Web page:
Told in language of great simplicity and power, this story of courage and personal triumph remains one of Ernest Hemingway's most enduring works.The Old Man and the Sea is one of Hemingway's most enduring works. Told in language of great simplicity and power, it is the story of an old Cuban fisherman, down on his luck, and his supreme ordeal--a relentless, agonizing battle with a giant marlin far out in the Gulf Stream. Here Hemingway recasts, in strikingly contemporary style, the classic theme of courage in the face of defeat, of personal triumph won from loss. Written in 1952, this hugely successful novella confirmed his power and presence in the literary world and played a large part in his winning the 1954 Nobel Prize for Literature.
Ernest Hemingway's classic memoir of Paris in the 1920s, now available in a restored edition, includes the original manuscript along with insightful recollections and unfinished sketches.Published posthumously in 1964, A Moveable Feast remains one of Ernest Hemingway's most enduring works. Since Hemingway's personal papers were released in 1979, scholars have examined the changes made to the text before publication. Now, this special restored edition presents the original manuscript as the author prepared it to be published. Featuring a personal Foreword by Patrick Hemingway, Ernest's sole surviving son, and an Introduction by grandson of the author, Se n Hemingway, editor of this edition, the book also includes a number of unfinished, never-before-published Paris sketches revealing experiences that Hemingway had with his son, Jack, and his first wife Hadley. Also included are irreverent portraits of literary luminaries, such as F. Scott Fitzgerald and Ford Maddox Ford, and insightful recollections of Hemingway's own early experiments with his craft. Widely celebrated and debated by critics and readers everywhere, the restored edition of A Moveable Feast brilliantly evokes the exuberant mood of Paris after World War I and the unbridled creativity and unquenchable enthusiasm that Hemingway himself epitomized.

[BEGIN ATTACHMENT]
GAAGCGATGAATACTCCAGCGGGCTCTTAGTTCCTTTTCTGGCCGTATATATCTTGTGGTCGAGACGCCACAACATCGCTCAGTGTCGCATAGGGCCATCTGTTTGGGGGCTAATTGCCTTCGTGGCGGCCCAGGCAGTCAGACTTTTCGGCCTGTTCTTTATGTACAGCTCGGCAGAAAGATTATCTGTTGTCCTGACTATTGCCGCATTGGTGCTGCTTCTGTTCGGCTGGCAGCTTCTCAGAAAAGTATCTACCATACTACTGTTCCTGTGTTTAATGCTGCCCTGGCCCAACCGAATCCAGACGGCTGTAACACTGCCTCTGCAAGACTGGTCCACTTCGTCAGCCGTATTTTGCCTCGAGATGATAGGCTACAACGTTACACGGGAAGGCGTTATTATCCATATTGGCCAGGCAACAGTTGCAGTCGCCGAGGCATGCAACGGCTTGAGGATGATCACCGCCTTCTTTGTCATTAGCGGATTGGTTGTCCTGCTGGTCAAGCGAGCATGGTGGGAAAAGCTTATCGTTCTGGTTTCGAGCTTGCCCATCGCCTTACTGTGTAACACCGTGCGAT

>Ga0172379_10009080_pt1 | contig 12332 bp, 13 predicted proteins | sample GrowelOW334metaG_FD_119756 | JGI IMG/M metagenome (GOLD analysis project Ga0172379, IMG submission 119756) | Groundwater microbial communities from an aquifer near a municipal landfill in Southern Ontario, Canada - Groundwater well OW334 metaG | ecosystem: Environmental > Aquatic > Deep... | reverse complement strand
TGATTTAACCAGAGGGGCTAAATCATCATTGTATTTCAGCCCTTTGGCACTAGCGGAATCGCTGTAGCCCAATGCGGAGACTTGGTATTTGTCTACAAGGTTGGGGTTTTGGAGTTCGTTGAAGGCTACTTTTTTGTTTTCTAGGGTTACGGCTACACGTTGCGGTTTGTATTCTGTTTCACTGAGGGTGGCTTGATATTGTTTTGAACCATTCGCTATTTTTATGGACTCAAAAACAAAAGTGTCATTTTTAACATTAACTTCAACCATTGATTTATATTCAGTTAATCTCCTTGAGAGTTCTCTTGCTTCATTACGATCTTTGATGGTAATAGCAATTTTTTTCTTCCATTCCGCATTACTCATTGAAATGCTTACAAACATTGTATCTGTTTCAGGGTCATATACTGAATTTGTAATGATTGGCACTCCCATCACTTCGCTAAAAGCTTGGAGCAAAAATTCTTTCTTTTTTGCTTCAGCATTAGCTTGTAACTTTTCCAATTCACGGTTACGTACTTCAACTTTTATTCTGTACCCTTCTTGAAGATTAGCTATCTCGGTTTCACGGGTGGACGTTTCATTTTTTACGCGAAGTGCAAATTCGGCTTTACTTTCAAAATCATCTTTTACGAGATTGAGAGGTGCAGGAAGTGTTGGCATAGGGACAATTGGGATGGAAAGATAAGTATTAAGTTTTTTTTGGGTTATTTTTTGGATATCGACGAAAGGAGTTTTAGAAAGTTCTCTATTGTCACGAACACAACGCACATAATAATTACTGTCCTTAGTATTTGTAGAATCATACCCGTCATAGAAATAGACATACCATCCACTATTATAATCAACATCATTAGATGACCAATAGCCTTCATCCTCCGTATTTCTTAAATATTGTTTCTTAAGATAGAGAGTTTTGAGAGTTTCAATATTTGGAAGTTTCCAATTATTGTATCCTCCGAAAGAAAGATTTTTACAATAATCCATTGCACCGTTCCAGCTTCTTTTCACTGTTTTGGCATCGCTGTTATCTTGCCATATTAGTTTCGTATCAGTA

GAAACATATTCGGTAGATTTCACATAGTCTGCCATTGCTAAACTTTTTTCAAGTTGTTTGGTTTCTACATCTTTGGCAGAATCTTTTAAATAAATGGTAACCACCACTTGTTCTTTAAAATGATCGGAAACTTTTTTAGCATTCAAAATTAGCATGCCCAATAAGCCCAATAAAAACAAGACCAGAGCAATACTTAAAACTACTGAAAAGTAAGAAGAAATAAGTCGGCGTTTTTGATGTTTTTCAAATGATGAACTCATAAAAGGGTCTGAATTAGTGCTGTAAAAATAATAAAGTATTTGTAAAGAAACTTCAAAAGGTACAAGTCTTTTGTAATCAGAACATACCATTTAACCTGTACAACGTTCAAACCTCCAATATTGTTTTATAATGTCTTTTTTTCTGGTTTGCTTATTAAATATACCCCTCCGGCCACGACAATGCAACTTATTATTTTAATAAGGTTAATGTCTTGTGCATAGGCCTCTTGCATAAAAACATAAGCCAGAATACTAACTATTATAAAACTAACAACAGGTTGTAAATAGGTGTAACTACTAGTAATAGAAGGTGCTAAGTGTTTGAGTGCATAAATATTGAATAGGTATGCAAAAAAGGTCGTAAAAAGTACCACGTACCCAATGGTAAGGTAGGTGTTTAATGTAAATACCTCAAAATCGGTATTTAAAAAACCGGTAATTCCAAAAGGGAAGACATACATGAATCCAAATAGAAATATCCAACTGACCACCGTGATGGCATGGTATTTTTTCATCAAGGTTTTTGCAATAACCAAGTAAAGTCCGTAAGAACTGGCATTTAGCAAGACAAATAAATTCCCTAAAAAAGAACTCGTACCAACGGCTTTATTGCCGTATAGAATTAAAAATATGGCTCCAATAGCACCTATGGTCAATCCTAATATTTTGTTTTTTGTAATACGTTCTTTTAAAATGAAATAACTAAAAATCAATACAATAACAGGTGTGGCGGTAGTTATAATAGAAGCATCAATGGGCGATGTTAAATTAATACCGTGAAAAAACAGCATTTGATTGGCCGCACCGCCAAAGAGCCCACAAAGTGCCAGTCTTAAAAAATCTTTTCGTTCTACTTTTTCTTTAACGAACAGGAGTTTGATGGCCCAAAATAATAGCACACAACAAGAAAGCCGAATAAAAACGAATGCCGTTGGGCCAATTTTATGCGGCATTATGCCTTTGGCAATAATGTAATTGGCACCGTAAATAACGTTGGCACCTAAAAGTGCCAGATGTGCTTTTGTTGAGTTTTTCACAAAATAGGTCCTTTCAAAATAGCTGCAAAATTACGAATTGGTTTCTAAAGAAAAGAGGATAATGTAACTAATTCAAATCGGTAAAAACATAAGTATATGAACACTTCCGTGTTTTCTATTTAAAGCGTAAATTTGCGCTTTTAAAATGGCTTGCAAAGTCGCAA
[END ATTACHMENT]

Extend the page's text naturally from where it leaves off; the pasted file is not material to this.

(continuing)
This is the third volume in the 'Sword of Honor' trilogy. The other volumes in this trilogy include: 'Men at Arms' and 'Officers and Gentlemen'.
Evelyn Waugh (1903-1966), whom Time called "one of the century's great masters of English prose," wrote several widely acclaimed novels as well as volumes of biography, memoir, travel writing, and journalism. Three of his novels, A Handful of Dust, Scoop, and Brideshead Revisited, were selected by the Modern Library as among the 100 best novels of the twentieth century.
ONE OF THE GREATEST AMERICAN SHORT STORY COLLECTIONS
In 1955, with this short story collection, Flannery O'Connor firmly laid claim to her place as one of the most original and provocative writers of her generation. Steeped in a Southern Gothic tradition that would become synonymous with her name, these stories show O'Connor's unique, grotesque view of life-- infused with religious symbolism, haunted by apocalyptic possibility, sustained by the tragic comedy of human behavior, confronted by the necessity of salvation.
With these classic stories-- including "The Life You Save May Be Your Own," "Good Country People," "The Displaced Person," and seven other acclaimed tales-- O'Connor earned a permanent place in the hearts of American readers.
"Much savagery, compassion, farce, art, and truth have gone into these stories. O'Connor's characters are wholeheartedly horrible, and almost better than life. I find it hard to think of a funnier or more frightening writer." -- Robert Lowell
"In these stories the rural South is, for the first time, viewed by a writer who orthodoxy matches her talent. The results are revolutionary." -- The New York Times Book Review
Flannery O'Connor (1925-1964) was born in Savannah, Georgia. She earned her M.F.A. at the University of Iowa, but lived most of her life in the South, where she became an anomaly among post-World War II authors-- a Roman Catholic woman whose stated purpose was to reveal the mystery of God's grace in everyday life. Her work-- novels, short stories, letters, and criticism-- received a number of awards, including the National Book Award.